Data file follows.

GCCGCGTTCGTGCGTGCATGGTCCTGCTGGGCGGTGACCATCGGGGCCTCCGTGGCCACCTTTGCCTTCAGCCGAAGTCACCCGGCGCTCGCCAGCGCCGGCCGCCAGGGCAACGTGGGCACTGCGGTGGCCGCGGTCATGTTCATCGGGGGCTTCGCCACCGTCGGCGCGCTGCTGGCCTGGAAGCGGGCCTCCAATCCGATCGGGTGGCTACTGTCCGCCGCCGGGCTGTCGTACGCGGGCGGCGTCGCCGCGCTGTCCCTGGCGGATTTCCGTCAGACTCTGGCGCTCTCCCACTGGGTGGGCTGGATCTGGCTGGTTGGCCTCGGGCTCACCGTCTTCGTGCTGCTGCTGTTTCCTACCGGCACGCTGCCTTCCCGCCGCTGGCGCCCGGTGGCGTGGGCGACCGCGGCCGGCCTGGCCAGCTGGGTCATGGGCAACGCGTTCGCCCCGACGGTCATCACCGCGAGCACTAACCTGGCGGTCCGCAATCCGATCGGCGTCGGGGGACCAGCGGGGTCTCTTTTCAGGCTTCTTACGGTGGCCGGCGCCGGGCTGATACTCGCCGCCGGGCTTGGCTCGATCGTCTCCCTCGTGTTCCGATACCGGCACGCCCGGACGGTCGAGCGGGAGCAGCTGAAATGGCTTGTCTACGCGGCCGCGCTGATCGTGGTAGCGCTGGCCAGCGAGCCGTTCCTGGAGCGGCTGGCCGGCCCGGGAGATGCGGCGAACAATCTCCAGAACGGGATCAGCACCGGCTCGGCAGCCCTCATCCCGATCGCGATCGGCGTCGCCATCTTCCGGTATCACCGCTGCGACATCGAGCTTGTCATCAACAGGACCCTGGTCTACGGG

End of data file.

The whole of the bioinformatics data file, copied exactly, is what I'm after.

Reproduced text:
GCCGCGTTCGTGCGTGCATGGTCCTGCTGGGCGGTGACCATCGGGGCCTCCGTGGCCACCTTTGCCTTCAGCCGAAGTCACCCGGCGCTCGCCAGCGCCGGCCGCCAGGGCAACGTGGGCACTGCGGTGGCCGCGGTCATGTTCATCGGGGGCTTCGCCACCGTCGGCGCGCTGCTGGCCTGGAAGCGGGCCTCCAATCCGATCGGGTGGCTACTGTCCGCCGCCGGGCTGTCGTACGCGGGCGGCGTCGCCGCGCTGTCCCTGGCGGATTTCCGTCAGACTCTGGCGCTCTCCCACTGGGTGGGCTGGATCTGGCTGGTTGGCCTCGGGCTCACCGTCTTCGTGCTGCTGCTGTTTCCTACCGGCACGCTGCCTTCCCGCCGCTGGCGCCCGGTGGCGTGGGCGACCGCGGCCGGCCTGGCCAGCTGGGTCATGGGCAACGCGTTCGCCCCGACGGTCATCACCGCGAGCACTAACCTGGCGGTCCGCAATCCGATCGGCGTCGGGGGACCAGCGGGGTCTCTTTTCAGGCTTCTTACGGTGGCCGGCGCCGGGCTGATACTCGCCGCCGGGCTTGGCTCGATCGTCTCCCTCGTGTTCCGATACCGGCACGCCCGGACGGTCGAGCGGGAGCAGCTGAAATGGCTTGTCTACGCGGCCGCGCTGATCGTGGTAGCGCTGGCCAGCGAGCCGTTCCTGGAGCGGCTGGCCGGCCCGGGAGATGCGGCGAACAATCTCCAGAACGGGATCAGCACCGGCTCGGCAGCCCTCATCCCGATCGCGATCGGCGTCGCCATCTTCCGGTATCACCGCTGCGACATCGAGCTTGTCATCAACAGGACCCTGGTCTACGGG